While Brenda went on about some poor soul that must have had her pocketbook stolen, and how such as that could bring about so much tragedy, I got out of my pickup truck and walked over to take a gander. Sure enough, it was a pocketbook. All around it were the remaining former contents: medicine bottles, what looked like an address book with pages torn from it, an empty cell phone case, several cosmetic gadgets, a broken comb, a brush, and a few things that looked like they belonged in a fishing tackle box. It seemed obvious that someone had hurriedly rummaged through it, then slung it to the ground from a passing automobile probably in violation of state speed law. I will admit that if I’d recognized a pink and green floral pattern, and seen a toy truck, bra, panties and hair spray in the mix, I’d have walked away and told Brenda it was just trash on the side of the road. But it wasn’t the same one, so it didn’t matter.
I didn’t touch it. Before returning to my truck to tell Brenda her suspicions were confirmed, I called 911. I gave them my name, rank, serial number, blood type and religious preference before we moved on to the nature of the call. I told them every thing I knew, which did not take long. Then, I told it again. Then again to the next two people they transferred me to. Seems as though the location was right at a county line so some serious debate about jurisdiction began. Even though they weren’t sure which county would win the prize, I was instructed to wait there for an investigating officer.
“You want me to wait here for the police? Why?”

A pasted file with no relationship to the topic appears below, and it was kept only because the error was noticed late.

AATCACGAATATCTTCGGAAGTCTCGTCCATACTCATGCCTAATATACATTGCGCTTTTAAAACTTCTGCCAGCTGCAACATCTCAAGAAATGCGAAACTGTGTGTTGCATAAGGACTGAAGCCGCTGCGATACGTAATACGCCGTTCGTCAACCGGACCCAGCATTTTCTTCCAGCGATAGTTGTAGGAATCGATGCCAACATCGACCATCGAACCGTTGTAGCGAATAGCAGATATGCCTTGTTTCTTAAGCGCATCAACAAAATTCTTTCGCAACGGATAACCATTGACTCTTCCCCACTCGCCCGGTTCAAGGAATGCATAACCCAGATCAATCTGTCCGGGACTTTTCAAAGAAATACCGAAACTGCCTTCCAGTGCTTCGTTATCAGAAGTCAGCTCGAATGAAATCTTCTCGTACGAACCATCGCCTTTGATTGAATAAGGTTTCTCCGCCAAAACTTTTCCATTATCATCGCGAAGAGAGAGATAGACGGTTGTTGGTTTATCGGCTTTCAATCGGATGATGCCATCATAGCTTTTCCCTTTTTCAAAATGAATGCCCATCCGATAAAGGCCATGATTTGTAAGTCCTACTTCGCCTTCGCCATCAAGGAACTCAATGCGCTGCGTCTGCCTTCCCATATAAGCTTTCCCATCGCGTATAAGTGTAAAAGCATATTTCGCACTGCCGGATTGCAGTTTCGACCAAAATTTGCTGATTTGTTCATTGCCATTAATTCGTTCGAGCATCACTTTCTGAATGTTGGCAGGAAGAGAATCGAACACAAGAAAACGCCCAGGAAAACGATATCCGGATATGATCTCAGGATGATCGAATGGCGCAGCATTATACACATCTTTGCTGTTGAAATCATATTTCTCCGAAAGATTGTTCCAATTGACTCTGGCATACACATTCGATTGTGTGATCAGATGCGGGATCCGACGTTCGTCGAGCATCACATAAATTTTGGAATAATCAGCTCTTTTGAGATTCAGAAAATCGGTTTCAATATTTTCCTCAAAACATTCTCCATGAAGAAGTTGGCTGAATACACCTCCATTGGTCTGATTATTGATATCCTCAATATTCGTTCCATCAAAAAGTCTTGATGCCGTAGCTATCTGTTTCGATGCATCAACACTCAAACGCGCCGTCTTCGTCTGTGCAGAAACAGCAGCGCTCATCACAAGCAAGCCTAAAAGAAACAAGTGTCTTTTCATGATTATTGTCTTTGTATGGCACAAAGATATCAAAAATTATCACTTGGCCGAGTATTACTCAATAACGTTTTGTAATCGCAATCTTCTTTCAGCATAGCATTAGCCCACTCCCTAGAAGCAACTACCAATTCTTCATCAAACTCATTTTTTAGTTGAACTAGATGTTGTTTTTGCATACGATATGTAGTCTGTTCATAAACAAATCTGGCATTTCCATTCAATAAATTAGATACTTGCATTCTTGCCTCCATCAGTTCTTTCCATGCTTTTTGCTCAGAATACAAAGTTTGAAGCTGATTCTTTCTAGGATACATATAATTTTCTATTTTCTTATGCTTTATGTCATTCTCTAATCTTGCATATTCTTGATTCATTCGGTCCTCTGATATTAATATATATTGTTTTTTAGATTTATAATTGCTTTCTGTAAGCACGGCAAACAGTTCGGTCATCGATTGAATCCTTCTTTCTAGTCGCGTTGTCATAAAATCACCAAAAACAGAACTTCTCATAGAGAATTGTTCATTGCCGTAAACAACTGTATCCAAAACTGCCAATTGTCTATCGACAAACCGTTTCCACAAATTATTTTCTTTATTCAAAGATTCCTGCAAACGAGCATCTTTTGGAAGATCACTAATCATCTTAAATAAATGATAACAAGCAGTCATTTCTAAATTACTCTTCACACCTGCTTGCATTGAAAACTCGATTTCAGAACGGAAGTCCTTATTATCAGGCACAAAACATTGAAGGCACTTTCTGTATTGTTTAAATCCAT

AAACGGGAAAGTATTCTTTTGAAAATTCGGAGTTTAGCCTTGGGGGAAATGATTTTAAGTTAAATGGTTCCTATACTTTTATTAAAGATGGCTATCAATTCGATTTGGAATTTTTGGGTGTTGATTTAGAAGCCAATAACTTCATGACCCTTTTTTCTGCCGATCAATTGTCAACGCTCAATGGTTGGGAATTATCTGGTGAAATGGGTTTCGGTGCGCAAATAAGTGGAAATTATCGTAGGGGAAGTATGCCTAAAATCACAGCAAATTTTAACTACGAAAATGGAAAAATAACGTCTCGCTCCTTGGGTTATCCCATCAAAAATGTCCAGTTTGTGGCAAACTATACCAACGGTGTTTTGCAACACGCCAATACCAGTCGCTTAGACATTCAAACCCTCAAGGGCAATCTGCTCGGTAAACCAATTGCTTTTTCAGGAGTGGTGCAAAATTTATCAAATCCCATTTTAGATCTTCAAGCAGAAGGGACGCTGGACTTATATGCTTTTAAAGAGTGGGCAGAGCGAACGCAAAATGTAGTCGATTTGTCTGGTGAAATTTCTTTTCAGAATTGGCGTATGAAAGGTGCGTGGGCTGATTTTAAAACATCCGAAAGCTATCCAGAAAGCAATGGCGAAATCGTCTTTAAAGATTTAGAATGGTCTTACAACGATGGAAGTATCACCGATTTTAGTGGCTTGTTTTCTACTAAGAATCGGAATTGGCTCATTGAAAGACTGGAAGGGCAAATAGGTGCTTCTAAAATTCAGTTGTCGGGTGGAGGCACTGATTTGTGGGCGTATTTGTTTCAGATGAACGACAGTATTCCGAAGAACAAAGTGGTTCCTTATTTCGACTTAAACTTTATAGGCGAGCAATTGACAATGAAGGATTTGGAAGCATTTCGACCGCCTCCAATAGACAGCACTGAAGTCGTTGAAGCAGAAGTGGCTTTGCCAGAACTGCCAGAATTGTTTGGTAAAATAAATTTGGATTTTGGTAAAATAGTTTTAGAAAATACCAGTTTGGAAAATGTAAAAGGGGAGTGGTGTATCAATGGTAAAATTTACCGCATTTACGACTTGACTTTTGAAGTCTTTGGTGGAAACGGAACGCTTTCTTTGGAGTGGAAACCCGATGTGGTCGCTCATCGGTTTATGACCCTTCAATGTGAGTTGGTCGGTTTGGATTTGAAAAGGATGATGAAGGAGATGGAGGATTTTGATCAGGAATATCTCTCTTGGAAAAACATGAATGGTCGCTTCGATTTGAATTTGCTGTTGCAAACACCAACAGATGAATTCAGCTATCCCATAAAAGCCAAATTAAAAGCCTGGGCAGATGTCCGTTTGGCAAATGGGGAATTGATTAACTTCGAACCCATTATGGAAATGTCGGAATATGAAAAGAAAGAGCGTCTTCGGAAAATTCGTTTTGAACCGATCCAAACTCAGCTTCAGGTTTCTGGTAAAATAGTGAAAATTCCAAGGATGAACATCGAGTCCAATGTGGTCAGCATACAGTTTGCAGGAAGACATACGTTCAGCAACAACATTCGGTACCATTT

“They might want to ask you some questions.” the lady said.
“There is a black pocketbook laying on the side of the road. It appears that some of its contents are scattered about.”
“No, I didn’t see anybody with it, or see anybody throw it down. It was already here when we came riding by, and saw it. (pause) What difference does it make whether me or my wife saw it first? It was just laying there not doing anything! We both saw it. (pause) No Ma’am, I’m not hurt. (pause) My truck is fine. I did not run over the pocketbook, it’s just lying on the grass on the side of the road. If it got run over, I didn’t see it happen. (pause) Yes Ma’am, a black pocketbook.”
“Nope, not a soul anywhere near it. (pause) That’s right, a pocketbook. (pause) Black.”
“I don’t know what’s in it, I didn’t touch it. (pause) No Ma’am, I don’t know who it belongs to. No Ma’am, it isn’t mine. (pause) No Ma’am it isn’t my wife’s, either. (pause) Neither one of us knows who it belongs to. (pause) No Ma’am, there isn’t anybody else out here. (pause) Yes Ma’am, black.”
I waited at least 15 to 20 minutes between each of the next three calls. Each time I spoke with a different operator, and each time we started all over. With every new call, I was reminded that I had to wait there for the police even though I couldn’t get anybody to confirm which county was on the case, and if in fact any officer from either county was actually on the way. Brenda was beyond patiently waiting.
“Why can’t we leave?”
“They all told me I had to wait.”
“Well, you should’ve told them no. They have your phone number if they want to ask you anything.”
“They shouldn’t need to ask me anything, as I’ve already told them everything I know about it. But they said I have to wait here.”
By now, Brenda is furious:
“Let’s just go home. We haven’t had supper yet, and I need to be in bed in a couple of hours because I’ve got to get up at five o’clock in the morning. They can’t make you stay here! Tell them you need to go on. Take me home, and come back if you want, but take me home! I’ve had about enough of this! This is ridiculous!”
About then, the voice in my head said it was time to take my pipe and tobacco out to the side of the road for a puff, and try one more time to call the police–any police! I heard a roar. Looking up, I saw a man on a dirt bike come charging through the bushes and out into the road. After a dash here and there, he took off down the grassy stretch adjacent to the pavement, and stopped with his motorcycle right over the pocketbook. He stared at it for a minute, then yelled across the street to where I was standing:
“Is this yours?”
I walked over to him wondering what he saw in me to ask such a question. I wasn’t wearing a thing that would have matched up with a large black pocketbook. I answered him saying: